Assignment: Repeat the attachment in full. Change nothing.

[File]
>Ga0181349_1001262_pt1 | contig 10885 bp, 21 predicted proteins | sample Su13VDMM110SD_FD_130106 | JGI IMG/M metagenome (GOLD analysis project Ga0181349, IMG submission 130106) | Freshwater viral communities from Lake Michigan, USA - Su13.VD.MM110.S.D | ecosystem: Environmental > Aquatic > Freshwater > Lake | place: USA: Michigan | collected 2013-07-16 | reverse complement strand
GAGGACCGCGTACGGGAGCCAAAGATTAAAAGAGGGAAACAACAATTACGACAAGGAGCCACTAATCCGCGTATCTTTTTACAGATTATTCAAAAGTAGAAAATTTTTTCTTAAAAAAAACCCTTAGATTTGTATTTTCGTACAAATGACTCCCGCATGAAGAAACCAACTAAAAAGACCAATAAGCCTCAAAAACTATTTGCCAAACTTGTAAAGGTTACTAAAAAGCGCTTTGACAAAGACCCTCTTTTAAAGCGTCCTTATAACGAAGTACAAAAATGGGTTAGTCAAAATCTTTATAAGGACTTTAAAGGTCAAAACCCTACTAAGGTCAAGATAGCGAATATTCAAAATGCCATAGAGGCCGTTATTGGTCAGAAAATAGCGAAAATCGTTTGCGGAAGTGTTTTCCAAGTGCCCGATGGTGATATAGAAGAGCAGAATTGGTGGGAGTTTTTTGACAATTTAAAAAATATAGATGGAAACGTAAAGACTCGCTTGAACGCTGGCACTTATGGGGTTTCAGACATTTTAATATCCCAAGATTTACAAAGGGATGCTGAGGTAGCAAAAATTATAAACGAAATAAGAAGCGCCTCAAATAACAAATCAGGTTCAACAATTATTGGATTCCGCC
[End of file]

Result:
>Ga0181349_1001262_pt1 | contig 10885 bp, 21 predicted proteins | sample Su13VDMM110SD_FD_130106 | JGI IMG/M metagenome (GOLD analysis project Ga0181349, IMG submission 130106) | Freshwater viral communities from Lake Michigan, USA - Su13.VD.MM110.S.D | ecosystem: Environmental > Aquatic > Freshwater > Lake | place: USA: Michigan | collected 2013-07-16 | reverse complement strand
GAGGACCGCGTACGGGAGCCAAAGATTAAAAGAGGGAAACAACAATTACGACAAGGAGCCACTAATCCGCGTATCTTTTTACAGATTATTCAAAAGTAGAAAATTTTTTCTTAAAAAAAACCCTTAGATTTGTATTTTCGTACAAATGACTCCCGCATGAAGAAACCAACTAAAAAGACCAATAAGCCTCAAAAACTATTTGCCAAACTTGTAAAGGTTACTAAAAAGCGCTTTGACAAAGACCCTCTTTTAAAGCGTCCTTATAACGAAGTACAAAAATGGGTTAGTCAAAATCTTTATAAGGACTTTAAAGGTCAAAACCCTACTAAGGTCAAGATAGCGAATATTCAAAATGCCATAGAGGCCGTTATTGGTCAGAAAATAGCGAAAATCGTTTGCGGAAGTGTTTTCCAAGTGCCCGATGGTGATATAGAAGAGCAGAATTGGTGGGAGTTTTTTGACAATTTAAAAAATATAGATGGAAACGTAAAGACTCGCTTGAACGCTGGCACTTATGGGGTTTCAGACATTTTAATATCCCAAGATTTACAAAGGGATGCTGAGGTAGCAAAAATTATAAACGAAATAAGAAGCGCCTCAAATAACAAATCAGGTTCAACAATTATTGGATTCCGCC